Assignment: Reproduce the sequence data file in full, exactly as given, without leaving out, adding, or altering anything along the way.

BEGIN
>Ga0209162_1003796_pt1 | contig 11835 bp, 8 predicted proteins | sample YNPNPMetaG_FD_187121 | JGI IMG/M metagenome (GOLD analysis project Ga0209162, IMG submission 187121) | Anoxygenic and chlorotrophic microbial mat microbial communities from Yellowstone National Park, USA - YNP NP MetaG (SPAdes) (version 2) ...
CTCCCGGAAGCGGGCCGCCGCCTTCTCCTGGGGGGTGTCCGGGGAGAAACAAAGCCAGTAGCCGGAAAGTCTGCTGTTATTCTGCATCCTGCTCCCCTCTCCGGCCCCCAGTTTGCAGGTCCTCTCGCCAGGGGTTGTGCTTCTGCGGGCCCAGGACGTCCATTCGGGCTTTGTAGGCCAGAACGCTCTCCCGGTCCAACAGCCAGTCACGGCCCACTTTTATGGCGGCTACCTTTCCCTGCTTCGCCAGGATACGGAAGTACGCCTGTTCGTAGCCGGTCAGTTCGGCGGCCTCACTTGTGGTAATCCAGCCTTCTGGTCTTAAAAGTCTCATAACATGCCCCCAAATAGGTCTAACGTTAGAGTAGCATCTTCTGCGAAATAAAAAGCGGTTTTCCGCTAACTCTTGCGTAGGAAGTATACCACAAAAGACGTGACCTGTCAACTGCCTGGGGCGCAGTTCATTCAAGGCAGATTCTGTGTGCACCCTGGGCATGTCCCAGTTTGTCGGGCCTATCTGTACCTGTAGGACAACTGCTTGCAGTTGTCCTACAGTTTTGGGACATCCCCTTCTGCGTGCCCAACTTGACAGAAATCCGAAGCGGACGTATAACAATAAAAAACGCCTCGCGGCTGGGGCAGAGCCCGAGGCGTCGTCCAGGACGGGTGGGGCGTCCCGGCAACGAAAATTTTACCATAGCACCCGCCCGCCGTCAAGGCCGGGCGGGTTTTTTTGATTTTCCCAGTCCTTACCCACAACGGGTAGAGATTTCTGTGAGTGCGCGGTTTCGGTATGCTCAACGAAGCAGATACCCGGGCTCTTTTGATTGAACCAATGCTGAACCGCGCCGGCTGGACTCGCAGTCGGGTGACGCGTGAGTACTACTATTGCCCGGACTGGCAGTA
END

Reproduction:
>Ga0209162_1003796_pt1 | contig 11835 bp, 8 predicted proteins | sample YNPNPMetaG_FD_187121 | JGI IMG/M metagenome (GOLD analysis project Ga0209162, IMG submission 187121) | Anoxygenic and chlorotrophic microbial mat microbial communities from Yellowstone National Park, USA - YNP NP MetaG (SPAdes) (version 2) ...
CTCCCGGAAGCGGGCCGCCGCCTTCTCCTGGGGGGTGTCCGGGGAGAAACAAAGCCAGTAGCCGGAAAGTCTGCTGTTATTCTGCATCCTGCTCCCCTCTCCGGCCCCCAGTTTGCAGGTCCTCTCGCCAGGGGTTGTGCTTCTGCGGGCCCAGGACGTCCATTCGGGCTTTGTAGGCCAGAACGCTCTCCCGGTCCAACAGCCAGTCACGGCCCACTTTTATGGCGGCTACCTTTCCCTGCTTCGCCAGGATACGGAAGTACGCCTGTTCGTAGCCGGTCAGTTCGGCGGCCTCACTTGTGGTAATCCAGCCTTCTGGTCTTAAAAGTCTCATAACATGCCCCCAAATAGGTCTAACGTTAGAGTAGCATCTTCTGCGAAATAAAAAGCGGTTTTCCGCTAACTCTTGCGTAGGAAGTATACCACAAAAGACGTGACCTGTCAACTGCCTGGGGCGCAGTTCATTCAAGGCAGATTCTGTGTGCACCCTGGGCATGTCCCAGTTTGTCGGGCCTATCTGTACCTGTAGGACAACTGCTTGCAGTTGTCCTACAGTTTTGGGACATCCCCTTCTGCGTGCCCAACTTGACAGAAATCCGAAGCGGACGTATAACAATAAAAAACGCCTCGCGGCTGGGGCAGAGCCCGAGGCGTCGTCCAGGACGGGTGGGGCGTCCCGGCAACGAAAATTTTACCATAGCACCCGCCCGCCGTCAAGGCCGGGCGGGTTTTTTTGATTTTCCCAGTCCTTACCCACAACGGGTAGAGATTTCTGTGAGTGCGCGGTTTCGGTATGCTCAACGAAGCAGATACCCGGGCTCTTTTGATTGAACCAATGCTGAACCGCGCCGGCTGGACTCGCAGTCGGGTGACGCGTGAGTACTACTATTGCCCGGACTGGCAGTA